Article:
Posts Tagged ‘Wisdom’

 

What Happens When Leaders Disconnect Goals from Values?

Posted on: May 4th, 2017 by Hayim Herring No Comments

Disclaimer: Like many of my blog posts, this blog is about leadership and Jewish values. Examples that refer to President Trump are to illustrate enduring points about leadership.)

About nine months prior to the 2016 presidential election, I dramatically cut back on my news consumption. Many respected journalists and political experts refused to accept that candidate Trump was going to totally disrupt presidential campaigns and continued to seek “evidence” Trump eventually would behave more like a “normal leader.” Often, their analyses masqueraded as speculation and gossip. Post-election, some of the better journalists across the political spectrum have regained their footing and are working their investigative and analytical skills more critically about the nature of President Trump’s leadership. My interest in raising the question, “What kind of leader is Donald Trump?” comes trying to understand what Jewish wisdom has to say about a leader who consistently says and does one thing and then within a short time frame, does the opposite.

Not too long ago, we used to call this lying and, in my mind, it still is. Donald Trump redefined campaigning, just as he is redefining the office of the presidency, and it’s possible that more people like him will now consider running for public office. Politicians will devise their own strategies for dealing with someone like Donald Trump. But how can clergy use their public voice to express dismay over any leader who lies regularly about significant issues by asserting one position, only to withdraw it soon after?

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Here’s a very relevant insight from an ancient sage, Rabban Gamliel, who lived in the first Century C.E. – a very politically active time in Israel. He said, “Not all who engage in much business become wise” (Avot 2:6, Sefaria translation). Though ancient, this rabbi’s insight sounds fresh. He warned against equating business acumen with overall wisdom. True, an experienced business person may have abundant talent in one specific area, but that experience does not automatically confer any virtues upon that individual. It’s the same as anyone who shows a level of athletic prowess or artistic brilliance. At a minimum, it means that they have a deep unique talent in at least one area of life. But excellence in one area of life does not automatically make someone wise or virtuous in other areas of life.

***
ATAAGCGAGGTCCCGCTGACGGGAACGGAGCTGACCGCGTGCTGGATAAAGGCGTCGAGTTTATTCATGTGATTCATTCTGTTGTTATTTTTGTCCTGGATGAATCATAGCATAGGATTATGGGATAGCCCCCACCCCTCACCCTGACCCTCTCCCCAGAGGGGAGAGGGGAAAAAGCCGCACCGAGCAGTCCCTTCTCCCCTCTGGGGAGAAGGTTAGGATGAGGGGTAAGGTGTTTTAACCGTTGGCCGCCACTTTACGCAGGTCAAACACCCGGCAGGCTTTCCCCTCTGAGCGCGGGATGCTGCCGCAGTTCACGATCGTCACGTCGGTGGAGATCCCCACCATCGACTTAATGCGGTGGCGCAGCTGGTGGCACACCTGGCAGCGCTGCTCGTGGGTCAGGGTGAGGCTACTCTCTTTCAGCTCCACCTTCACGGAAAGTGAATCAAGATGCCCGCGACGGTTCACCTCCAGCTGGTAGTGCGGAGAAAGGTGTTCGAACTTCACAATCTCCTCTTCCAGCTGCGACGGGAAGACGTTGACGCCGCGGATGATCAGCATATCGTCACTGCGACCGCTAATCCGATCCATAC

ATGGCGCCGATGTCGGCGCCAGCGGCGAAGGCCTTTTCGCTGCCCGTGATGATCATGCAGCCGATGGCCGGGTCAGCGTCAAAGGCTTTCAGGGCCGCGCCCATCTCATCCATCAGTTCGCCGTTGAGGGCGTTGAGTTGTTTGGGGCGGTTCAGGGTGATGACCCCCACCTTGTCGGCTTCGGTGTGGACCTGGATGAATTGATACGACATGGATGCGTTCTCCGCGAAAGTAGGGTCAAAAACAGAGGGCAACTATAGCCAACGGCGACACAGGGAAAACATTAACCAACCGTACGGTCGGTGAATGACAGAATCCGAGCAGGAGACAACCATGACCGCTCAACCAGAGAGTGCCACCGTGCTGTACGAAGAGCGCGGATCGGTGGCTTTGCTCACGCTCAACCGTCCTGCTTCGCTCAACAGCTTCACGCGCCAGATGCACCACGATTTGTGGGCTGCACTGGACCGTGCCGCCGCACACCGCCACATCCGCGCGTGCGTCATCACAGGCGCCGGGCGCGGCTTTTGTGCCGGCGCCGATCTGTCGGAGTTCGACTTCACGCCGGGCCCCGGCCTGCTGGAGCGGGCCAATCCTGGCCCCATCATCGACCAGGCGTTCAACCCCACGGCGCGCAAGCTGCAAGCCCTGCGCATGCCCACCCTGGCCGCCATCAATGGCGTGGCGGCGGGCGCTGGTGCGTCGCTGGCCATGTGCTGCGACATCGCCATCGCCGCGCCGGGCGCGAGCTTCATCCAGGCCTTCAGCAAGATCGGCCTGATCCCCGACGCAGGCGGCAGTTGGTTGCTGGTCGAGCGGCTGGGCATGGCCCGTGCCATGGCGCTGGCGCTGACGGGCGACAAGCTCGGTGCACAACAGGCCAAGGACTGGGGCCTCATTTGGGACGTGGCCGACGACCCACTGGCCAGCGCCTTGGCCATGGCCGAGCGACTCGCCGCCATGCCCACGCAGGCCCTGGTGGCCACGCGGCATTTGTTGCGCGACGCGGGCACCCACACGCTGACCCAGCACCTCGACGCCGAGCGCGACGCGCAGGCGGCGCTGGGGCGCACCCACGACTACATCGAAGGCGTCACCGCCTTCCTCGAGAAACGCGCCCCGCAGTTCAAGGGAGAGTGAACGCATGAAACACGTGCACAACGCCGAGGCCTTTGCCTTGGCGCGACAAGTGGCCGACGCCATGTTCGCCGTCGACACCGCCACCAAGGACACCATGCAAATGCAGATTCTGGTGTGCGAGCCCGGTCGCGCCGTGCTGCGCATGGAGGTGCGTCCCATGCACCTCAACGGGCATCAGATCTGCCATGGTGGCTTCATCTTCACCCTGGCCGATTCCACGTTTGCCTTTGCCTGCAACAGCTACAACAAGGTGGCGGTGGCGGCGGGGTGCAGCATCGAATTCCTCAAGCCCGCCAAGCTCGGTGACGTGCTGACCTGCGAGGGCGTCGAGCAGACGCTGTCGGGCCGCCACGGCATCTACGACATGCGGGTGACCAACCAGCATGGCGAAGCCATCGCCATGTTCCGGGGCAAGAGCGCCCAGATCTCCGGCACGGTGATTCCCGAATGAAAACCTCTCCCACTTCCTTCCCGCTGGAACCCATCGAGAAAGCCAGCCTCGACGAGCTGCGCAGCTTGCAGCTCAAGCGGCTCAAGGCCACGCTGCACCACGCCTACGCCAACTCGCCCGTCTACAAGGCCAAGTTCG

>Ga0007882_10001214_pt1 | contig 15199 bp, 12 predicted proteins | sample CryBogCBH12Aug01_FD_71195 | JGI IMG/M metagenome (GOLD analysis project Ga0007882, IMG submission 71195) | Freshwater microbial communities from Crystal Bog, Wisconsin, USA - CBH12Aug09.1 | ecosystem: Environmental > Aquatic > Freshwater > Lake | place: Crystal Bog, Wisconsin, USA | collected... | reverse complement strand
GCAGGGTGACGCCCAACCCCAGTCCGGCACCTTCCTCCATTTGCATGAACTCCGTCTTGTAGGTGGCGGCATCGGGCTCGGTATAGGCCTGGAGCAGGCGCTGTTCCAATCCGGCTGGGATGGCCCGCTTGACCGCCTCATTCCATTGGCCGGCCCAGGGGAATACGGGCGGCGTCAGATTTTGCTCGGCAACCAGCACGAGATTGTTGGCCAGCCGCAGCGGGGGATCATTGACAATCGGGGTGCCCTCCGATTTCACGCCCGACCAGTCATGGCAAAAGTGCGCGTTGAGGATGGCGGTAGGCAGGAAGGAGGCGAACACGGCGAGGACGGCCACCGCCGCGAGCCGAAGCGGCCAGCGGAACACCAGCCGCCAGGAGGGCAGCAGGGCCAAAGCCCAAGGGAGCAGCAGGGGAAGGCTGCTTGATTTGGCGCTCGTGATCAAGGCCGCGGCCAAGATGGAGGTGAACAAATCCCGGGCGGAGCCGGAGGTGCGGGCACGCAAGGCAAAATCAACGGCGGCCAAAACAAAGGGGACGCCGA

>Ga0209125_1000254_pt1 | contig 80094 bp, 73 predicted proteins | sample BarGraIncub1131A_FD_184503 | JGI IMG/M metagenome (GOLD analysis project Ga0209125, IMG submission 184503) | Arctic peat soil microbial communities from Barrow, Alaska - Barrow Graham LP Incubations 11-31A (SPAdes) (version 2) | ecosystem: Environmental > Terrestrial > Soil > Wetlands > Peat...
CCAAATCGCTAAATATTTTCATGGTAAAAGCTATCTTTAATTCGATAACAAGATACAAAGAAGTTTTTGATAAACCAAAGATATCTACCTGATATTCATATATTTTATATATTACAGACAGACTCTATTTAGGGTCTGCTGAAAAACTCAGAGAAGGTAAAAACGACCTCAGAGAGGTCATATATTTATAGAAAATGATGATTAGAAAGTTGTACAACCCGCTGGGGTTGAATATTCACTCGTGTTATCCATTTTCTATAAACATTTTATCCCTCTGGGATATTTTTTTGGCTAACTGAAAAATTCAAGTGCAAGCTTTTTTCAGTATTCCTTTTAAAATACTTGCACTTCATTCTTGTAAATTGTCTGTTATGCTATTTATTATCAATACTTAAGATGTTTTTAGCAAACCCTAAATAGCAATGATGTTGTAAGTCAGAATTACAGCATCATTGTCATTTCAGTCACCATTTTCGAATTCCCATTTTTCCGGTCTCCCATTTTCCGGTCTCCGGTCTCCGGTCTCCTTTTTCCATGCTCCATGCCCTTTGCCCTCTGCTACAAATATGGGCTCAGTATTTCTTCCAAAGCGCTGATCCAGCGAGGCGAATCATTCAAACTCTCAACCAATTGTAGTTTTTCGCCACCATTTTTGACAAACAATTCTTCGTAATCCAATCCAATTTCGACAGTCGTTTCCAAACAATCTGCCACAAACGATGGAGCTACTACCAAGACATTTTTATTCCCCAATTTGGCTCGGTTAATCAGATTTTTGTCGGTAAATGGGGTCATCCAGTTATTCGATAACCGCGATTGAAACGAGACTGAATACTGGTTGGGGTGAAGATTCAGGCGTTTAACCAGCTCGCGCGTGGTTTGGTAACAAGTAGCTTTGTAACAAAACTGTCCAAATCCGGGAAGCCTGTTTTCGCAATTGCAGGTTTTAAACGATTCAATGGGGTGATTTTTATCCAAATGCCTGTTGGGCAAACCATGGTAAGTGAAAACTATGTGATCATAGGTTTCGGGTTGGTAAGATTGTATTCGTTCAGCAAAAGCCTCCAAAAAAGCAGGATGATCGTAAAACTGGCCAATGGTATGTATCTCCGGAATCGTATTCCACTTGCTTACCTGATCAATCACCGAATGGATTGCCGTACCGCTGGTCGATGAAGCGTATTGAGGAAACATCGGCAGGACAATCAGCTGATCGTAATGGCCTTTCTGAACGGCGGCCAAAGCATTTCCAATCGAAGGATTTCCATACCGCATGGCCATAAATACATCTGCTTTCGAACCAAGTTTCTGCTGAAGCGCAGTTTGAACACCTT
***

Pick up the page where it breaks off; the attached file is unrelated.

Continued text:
People like Donald Trump have built their reputations around being “winners.” Winning is a goal whose means are amoral, meaning that morality or other virtues, if they are at all considerations, are secondary to “winning.” Whether an amoral leader seals a “deal with the devil” or seals a “deal with the deity” (our better angels) is irrelevant. That doesn’t mean that values are unimportant, but such considerations are utilitarian means to the end of “winning.” If they help, fine. If not, that’s also fine. It’s winning that counts, not so much how you get there.

The drive to be a success in business is a goal, and goals lack inherent moral values. Some successful business people become truly wise and realize that success is a privilege to use in service of others. Some experienced business people never become wise enough to realize that winning for its own sake turns them into amoral leaders. And amoral leaders are likely to make a higher percentage of immoral choices. Why? Because whichever partner offers the better odds of achieving the goal of winning-regardless of beliefs they hold or reprehensible actions they’ve taken-is the best partner.

For my clergy friends: if you want to try to anticipate Trump’s next move, then try and think like a person for whom winning overrides moral considerations. Then, acting morally, have several scenarios that anticipate possible next moves and mobilize accordingly. As we might see more individuals with strong business backgrounds who believe that goals override values, seeking to unsettle the political establishment in future elections, remembering that, “Not all who engage in much business become wise” (Avot 2:6, Sefaria translation) is good advice to guide us in preparing for rocky political roads ahead.

Yesterday’s “Better Late Than Never” is Today’s “Better Late Makes You Never”

Posted on: April 17th, 2013 by Hayim Herring 2 Comments

 

 

There’s a challenging teaching in the Mishnah, Judaism’s first Rabbinic systematic legal compilation. “Just as a person is required to bless God for good events, so must a person bless God for bad events! (Brachot 9:5)” Theologically, this assertion says, “Sure, it’s easy to be thankful for good things in our lives. But, can we have trust that God has our best interest in mind when we’re upended by difficulty and tragedy? We’ll leave it to theologians to help us with the God challenge (and I recommend Rabbi Harold Kusher’s recently published book, The Book of Job: When Bad Things Happened to a Good Person, for that).

 

Leaving personal theology aside, I find organizational relevance in this teaching.

 

How many times in our role as leaders have we made decisions in our lives when they appeared wise, only to discover that we had not anticipated their long-term consequences? Conversely, how many times can we recount what seemed like a poor choice that yielded positive fruits? Let’s look at another common scenario: how often have we worried about an issue, only to find that it consumed unnecessary emotional energy and organizational resources because we overestimated its likelihood? When you’re standing alone at a crossroads, it’s hard to envision the many possible twists it might take down a chosen path.

 

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